By Meghan Scoggins
If the November elections showed us anything, it’s that Texas is no longer a state of politics as usual. It seems that Austin got that memo but decided to throw it away. The race for Speaker of the Texas State House is always a dog and pony show where the winner is predetermined. With Ron Simmons losing his seat to an underdog Democrat with no big backers, the Republican House members are scrambling. The contenders for the seat vary by the hour and determining front runners in this perpetual derby is near impossible.
It was about a week ago that Rep. John Zerwas (R-Richmond) withdrew his name form contention, despite being the first to jump up the heels of Strauss’ pending retirement. He threw his support behind Dennis Bonnen of Angleton. On Sunday, Rep. Four Price (R- Flower Mound) and Rep. Phil King (R- Weatherford) both withdrew and followed the line of endorsements for Bonnen.
As Speaker Pro Tempore since 2013, Rep. Dennis Bonnen is the likely choice to step up. Less than 6 months ago, he didn’t want the job. With years of climbing the ranks within the Texas House behind him, Bonnen has the political clout to get the nod, and the war chest to purchase it. During the 2017 special session, he showed his coziness with Gov. Abbott by sponsoring one of his talking point pet project bills for imaginary property tax reform.
2014 brought out the worst in him. During an official legislative hearing of a committee Bonnen chaired, he made the ethnic slur heard round the state, calling children of Katrina refugees “coonasses.” While I’ve seen many legislators make nonsensical statements, finding a way to disparage Hurricane Katrina refugees while discussing the educational needs of immigrant children takes the cake. Uncouth behavior is not uncommon in Austin hallways or behind closed doors, but racially charged antagonism towards children from the lectern is never to be brushed over or forgotten.
In 2011, he championed the voter ID law (Senate Bill 14) later shot down by the courts for discriminatory intent and violating The Voting Rights Act. That bill was such a disaster that it put Texas back on the list of states needing outside approval before changing election laws, not to mention the $3.5 M and climbing costs to tax payers to defend it in court.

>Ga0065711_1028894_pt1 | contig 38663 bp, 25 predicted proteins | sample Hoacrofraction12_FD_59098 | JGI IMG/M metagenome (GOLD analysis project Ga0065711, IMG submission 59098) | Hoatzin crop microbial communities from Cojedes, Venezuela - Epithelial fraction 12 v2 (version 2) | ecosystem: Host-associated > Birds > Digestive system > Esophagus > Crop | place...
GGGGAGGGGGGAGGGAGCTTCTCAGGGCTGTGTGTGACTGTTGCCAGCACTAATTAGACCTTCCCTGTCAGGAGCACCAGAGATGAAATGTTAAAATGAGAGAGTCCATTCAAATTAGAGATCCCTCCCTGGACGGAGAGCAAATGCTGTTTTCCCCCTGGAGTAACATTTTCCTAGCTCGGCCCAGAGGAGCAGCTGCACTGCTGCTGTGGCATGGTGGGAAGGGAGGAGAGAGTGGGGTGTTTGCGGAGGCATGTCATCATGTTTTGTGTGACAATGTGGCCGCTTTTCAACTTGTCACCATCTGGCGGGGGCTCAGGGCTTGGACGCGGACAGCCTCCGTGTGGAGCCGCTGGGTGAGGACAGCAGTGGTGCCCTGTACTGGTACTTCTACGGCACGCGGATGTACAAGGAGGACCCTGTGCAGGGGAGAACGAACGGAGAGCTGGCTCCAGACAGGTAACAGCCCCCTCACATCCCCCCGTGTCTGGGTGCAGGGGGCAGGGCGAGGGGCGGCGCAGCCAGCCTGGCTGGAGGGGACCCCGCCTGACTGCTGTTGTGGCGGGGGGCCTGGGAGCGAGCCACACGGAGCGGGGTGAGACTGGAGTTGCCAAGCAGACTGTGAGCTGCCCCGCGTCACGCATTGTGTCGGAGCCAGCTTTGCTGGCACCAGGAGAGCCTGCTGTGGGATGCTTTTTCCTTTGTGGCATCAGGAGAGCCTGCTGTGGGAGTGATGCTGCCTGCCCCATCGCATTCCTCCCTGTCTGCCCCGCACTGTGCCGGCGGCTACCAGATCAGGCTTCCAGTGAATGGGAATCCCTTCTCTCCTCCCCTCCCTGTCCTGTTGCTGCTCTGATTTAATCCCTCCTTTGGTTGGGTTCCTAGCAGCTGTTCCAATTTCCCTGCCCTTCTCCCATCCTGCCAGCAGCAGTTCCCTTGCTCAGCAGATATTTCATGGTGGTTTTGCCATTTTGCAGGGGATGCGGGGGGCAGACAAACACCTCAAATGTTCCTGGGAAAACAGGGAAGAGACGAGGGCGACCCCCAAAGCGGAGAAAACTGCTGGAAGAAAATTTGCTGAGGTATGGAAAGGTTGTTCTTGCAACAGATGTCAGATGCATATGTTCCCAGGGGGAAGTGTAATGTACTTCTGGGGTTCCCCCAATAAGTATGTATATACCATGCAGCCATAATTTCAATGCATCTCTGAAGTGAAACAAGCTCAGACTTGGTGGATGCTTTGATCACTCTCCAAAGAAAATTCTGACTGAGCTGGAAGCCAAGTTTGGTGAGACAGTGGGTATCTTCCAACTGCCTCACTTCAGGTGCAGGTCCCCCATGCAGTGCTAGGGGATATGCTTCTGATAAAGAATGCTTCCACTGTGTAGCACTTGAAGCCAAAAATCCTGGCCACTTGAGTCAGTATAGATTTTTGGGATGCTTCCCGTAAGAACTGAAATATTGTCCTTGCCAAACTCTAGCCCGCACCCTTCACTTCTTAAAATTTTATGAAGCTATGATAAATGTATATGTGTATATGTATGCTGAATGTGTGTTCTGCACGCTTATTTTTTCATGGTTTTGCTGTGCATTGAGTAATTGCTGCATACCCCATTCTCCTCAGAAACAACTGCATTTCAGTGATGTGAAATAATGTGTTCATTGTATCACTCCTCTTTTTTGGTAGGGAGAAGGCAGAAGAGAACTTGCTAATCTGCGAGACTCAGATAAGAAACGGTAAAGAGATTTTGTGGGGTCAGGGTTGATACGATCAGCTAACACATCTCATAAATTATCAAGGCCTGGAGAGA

The 2011 legislative session reeked of accusations that Bonnen acted like a petulant child when not given the committee assignments he wanted. There were reports he was a frequent no-show in the Higher-Education committee and neglected his duties on the Sunset committee, leaving the work to his Texas Senate counterpart.
During the closing days of 2011, he tried to amend a pollution bill that would provide immunity for industrial facilities that damage personal property, putting corporations over citizens and corporate responsibility. The amendment was so bad that the bill’s own backers were forced to disavow it. That same year, as the clock ticked to closing, he made a motion to suspend the midnight deadline for passing bills and consider every bill remaining on the calendar. Procedurally allowable, but highly frowned upon and rarely used. Bonnen took a respected career and squabbled it away in a matter of months.
In the wake of continued national controversy regarding racism, Bonnen seems a very poor choice to be a preeminent face of the Republican party. He may have paid his dues and waited his turn as instructed under the rules of the boys’ club and of yesterday. He may have done Abbott’s bidding and capitalized on being mid-right while working with Strauss and appeasing Empower Texans loyalists. While the last few years have seemed like a lifetime, it can not have been long enough for his fellow state representatives to forget that intolerant faux paus and blatant disrespect for the educational needs of innocent children.
This election cycle has shown it’s a new dawn on a new day in a new Texas. The old way of following the pecking order has been broken. The Republican stronghold on the Legislature is fading. The public is watching more than ever, and the vote that occurs on the first day of legislative session will set the tone for its entirety. Republicans have already decided they will choose the Speaker without giving credence to input from Democrats, who picked up 12 valuable Texas House seats. Yet, for the sake of images and to quell the brewing storms fueled by divisive national sentiments, it’s clear that we can do better than Bonnen.